While coming out of the car, Frank was calling the cats' names in the hopes that they would join him outside. The cats were too smart, and figured out something wasn't quite right, because they refused to answer his call.
As Frank looked back, he saw that the cats were scared and didn't want to exit the vehicle. They began to meow and run around the front seat. Frank's repeated cat-calling efforts had failed him. For a brief moment, he almost had a glimpse of dignity in him and thought of getting back into the car, returning home. But he thought more about what my dad would do to him if he hadn't let these cats go. Frank approached the car and gently grabbed the cats in his arms, albeit not without a cat fight ensuing. Frank got scratched; that should have taught him! He managed to let the cats go, roam free into the wild. As Frank got back into his car, the cats returned, meowing, begging him to let them back in. Without hesitation and without looking back, Frank closed the car door behind him and left.
Before my parents returned from the wedding, my brothers were both asleep. I, however, was at work, working the night shift. My dad had gone to bed, but my mom noticed that the cats weren't around. She went outside on the balcony door, calling out their names. The only one in eye sight was Rajeev. My mom spent almost 30 minutes calling out for the cats, and to no avail. A little worried, she attempted to rouse my father and told him that the cats weren't answering to her call. My dad half asleep had told my mother not to worry, and to go to bed. My mom, embracing her maternal instincts, would not give up. She shook my dad again and again, and he told her to talk to my brother. She went downstairs into my brother's room and began to wake him up. Frank, also half asleep, told her not to worry and to go to bed. My mom was insistent and would not let up. She continued to harass my brother and demanded to know where the cats were. Finally, my brother, angered by the disruption in his sleep, blurted out, "Try Mavis ma; try Mavis."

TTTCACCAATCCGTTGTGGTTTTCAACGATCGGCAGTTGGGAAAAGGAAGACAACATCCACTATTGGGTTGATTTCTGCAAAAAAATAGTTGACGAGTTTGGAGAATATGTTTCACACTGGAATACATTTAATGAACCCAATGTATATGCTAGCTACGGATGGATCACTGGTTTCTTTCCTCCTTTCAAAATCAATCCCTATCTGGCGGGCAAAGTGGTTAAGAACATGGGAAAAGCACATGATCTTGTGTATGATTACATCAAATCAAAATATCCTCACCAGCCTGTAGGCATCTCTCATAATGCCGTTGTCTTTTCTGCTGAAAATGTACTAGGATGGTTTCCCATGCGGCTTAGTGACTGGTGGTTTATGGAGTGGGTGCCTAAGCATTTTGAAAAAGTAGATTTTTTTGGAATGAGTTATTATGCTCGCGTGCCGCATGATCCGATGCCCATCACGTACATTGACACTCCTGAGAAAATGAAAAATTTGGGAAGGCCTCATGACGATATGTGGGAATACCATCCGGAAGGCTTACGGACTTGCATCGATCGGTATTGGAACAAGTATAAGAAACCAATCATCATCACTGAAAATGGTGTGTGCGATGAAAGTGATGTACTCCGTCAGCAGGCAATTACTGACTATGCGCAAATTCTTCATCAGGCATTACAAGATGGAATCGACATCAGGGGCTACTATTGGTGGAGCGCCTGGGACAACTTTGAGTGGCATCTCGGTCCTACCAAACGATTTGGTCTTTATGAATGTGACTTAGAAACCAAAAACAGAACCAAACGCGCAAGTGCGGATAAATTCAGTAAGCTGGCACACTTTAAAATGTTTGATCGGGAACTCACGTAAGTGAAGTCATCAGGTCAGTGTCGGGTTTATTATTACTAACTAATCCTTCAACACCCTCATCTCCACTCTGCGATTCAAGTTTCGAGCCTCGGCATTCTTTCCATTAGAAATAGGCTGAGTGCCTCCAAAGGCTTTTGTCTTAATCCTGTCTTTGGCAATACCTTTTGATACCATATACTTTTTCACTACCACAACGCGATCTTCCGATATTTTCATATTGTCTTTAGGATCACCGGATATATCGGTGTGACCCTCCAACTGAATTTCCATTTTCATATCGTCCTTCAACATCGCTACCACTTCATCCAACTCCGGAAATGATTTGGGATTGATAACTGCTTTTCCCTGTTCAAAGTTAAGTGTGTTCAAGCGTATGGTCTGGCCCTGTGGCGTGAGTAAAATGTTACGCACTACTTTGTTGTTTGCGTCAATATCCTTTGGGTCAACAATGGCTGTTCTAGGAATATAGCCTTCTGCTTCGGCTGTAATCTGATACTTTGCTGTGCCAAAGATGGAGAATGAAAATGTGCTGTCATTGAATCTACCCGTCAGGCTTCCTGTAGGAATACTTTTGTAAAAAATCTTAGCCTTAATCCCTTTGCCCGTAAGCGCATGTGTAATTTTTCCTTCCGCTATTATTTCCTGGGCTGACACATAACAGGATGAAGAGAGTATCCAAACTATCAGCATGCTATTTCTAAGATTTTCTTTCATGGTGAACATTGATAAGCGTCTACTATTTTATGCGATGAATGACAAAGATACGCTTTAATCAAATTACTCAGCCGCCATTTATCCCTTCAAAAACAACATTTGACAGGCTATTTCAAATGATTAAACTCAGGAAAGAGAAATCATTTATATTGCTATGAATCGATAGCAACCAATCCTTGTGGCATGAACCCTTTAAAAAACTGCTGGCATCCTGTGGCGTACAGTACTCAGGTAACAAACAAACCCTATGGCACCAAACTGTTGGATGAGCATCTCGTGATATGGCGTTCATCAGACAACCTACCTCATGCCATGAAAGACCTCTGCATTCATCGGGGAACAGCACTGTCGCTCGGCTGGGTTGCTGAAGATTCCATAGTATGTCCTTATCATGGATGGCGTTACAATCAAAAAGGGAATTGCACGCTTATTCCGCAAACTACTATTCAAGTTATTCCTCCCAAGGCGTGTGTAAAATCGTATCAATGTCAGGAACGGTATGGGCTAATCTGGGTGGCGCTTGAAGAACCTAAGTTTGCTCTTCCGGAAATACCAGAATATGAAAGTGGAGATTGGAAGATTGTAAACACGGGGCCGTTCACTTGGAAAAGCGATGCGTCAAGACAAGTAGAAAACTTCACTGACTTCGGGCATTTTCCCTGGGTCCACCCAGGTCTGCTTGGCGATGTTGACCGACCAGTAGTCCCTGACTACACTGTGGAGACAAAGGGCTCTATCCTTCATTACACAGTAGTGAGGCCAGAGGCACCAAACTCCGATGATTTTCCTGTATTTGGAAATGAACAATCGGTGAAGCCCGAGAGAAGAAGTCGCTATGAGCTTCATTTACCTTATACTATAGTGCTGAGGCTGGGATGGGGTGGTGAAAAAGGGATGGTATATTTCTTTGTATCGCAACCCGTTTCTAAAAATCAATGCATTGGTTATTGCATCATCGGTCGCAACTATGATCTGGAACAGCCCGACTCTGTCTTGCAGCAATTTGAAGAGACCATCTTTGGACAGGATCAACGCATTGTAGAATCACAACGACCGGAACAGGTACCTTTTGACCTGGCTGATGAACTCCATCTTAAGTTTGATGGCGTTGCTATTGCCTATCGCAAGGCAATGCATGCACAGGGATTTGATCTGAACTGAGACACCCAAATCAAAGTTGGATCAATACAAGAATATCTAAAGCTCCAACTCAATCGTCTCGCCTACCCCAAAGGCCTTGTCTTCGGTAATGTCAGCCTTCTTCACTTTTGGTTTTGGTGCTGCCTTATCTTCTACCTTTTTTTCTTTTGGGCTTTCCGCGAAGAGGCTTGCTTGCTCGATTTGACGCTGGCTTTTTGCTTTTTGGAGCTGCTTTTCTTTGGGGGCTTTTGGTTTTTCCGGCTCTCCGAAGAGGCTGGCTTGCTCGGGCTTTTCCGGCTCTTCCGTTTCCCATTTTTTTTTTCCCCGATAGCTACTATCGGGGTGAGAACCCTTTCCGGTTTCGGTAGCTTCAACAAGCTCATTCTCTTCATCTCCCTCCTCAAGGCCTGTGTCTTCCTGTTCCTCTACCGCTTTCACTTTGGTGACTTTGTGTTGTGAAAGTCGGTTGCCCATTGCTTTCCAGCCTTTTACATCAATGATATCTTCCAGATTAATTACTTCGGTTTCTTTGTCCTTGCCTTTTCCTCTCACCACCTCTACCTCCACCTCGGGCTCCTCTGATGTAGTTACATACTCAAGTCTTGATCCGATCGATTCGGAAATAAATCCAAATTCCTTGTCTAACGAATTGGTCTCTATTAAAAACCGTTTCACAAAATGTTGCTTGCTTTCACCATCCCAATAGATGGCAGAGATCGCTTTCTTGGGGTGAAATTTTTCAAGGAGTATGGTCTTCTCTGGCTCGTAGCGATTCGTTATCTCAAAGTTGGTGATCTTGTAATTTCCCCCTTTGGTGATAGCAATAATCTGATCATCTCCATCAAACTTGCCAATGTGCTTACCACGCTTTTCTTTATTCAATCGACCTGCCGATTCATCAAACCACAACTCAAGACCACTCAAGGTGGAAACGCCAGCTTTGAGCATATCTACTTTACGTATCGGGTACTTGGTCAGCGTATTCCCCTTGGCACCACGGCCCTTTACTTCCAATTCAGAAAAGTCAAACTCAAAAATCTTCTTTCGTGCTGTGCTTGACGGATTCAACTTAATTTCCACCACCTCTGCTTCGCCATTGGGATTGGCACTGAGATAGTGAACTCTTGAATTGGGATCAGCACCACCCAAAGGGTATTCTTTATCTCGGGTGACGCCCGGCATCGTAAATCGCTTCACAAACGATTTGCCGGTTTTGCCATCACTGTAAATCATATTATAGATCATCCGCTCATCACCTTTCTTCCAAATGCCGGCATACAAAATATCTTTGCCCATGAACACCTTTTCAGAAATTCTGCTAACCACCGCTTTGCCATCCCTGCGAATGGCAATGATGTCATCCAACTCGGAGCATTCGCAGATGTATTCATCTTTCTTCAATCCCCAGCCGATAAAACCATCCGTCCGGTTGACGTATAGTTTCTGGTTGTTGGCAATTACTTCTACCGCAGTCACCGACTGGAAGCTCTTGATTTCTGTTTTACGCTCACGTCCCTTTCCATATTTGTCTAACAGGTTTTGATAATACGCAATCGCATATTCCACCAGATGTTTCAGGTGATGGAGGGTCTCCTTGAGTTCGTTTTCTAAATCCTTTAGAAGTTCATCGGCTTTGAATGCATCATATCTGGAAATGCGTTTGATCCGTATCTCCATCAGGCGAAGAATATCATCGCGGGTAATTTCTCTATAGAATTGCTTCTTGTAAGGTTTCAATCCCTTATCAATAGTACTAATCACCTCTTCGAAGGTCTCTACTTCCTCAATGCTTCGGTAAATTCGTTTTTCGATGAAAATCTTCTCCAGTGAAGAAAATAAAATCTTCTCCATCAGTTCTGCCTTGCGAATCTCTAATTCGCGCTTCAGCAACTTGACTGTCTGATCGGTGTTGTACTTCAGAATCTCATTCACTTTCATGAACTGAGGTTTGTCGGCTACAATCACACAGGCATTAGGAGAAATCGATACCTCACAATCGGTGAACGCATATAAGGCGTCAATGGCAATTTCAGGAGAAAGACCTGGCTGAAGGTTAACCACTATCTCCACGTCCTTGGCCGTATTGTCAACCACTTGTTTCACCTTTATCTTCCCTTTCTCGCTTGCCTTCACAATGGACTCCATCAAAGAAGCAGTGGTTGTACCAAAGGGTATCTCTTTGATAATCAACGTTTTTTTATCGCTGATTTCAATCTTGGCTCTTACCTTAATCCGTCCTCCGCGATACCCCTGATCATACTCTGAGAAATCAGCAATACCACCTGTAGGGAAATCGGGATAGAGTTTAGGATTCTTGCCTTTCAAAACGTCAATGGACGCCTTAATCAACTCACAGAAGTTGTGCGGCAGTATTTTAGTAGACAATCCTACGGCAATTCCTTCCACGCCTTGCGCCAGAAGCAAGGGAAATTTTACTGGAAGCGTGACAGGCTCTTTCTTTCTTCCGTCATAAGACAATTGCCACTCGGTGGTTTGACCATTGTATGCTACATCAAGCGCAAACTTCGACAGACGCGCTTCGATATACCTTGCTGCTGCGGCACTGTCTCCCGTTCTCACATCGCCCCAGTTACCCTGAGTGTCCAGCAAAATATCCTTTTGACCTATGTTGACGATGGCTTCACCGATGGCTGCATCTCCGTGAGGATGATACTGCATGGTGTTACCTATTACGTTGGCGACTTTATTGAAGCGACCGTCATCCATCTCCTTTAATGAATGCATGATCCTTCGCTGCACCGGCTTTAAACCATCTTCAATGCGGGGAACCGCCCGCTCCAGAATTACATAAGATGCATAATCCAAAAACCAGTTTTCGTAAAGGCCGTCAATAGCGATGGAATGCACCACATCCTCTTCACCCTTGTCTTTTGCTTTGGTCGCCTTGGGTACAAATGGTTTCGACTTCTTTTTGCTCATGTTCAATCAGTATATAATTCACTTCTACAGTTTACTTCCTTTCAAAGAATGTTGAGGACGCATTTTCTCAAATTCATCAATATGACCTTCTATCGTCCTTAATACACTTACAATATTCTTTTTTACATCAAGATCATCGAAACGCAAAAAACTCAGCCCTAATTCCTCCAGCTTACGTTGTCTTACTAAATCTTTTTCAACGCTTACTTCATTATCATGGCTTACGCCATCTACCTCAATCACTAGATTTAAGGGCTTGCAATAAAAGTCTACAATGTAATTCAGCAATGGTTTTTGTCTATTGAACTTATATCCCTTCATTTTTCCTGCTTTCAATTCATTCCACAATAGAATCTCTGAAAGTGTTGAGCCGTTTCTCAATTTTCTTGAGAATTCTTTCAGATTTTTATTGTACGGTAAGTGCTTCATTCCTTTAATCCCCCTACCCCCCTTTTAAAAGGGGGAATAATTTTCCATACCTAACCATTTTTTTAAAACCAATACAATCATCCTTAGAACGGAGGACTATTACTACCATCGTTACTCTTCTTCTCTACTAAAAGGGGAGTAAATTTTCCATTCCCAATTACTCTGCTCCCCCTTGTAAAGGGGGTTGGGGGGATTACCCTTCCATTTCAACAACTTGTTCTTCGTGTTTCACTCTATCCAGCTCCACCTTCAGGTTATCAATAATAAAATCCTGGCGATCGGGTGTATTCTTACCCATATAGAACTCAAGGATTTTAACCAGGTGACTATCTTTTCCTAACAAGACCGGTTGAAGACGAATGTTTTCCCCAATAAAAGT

My mom, horrified of the thought, shouted out to him, "Oh no you didn't!" Frank replied, "Oh yes I did."
Mom asked why he would do such a thing, and my brother replied, "It was dad's idea. Dad told me to get rid of the cats when you went to the wedding."
Flabergasted at the thought, my mom thumped up the stairs, back to her room, woke up my dad and yelled at him for who knows how long. I heard it was a while. Early the next morning, my mom woke my brother up and made him drive her to the spot where he dropped off the cats. For over an hour, they began to call the cats one by one, and to no avail. The cats did not return.
My brother and my mom returned home. Frank was quiet, and mom was very pissed off; although she was never the type to use any foul language. As a consequence for not being able to return the cats, my mom was so upset with my brother that she did not cook for him for a whole week. He was left to his own devices.
To this day, Rajeev remains the only long-standing pet in the household.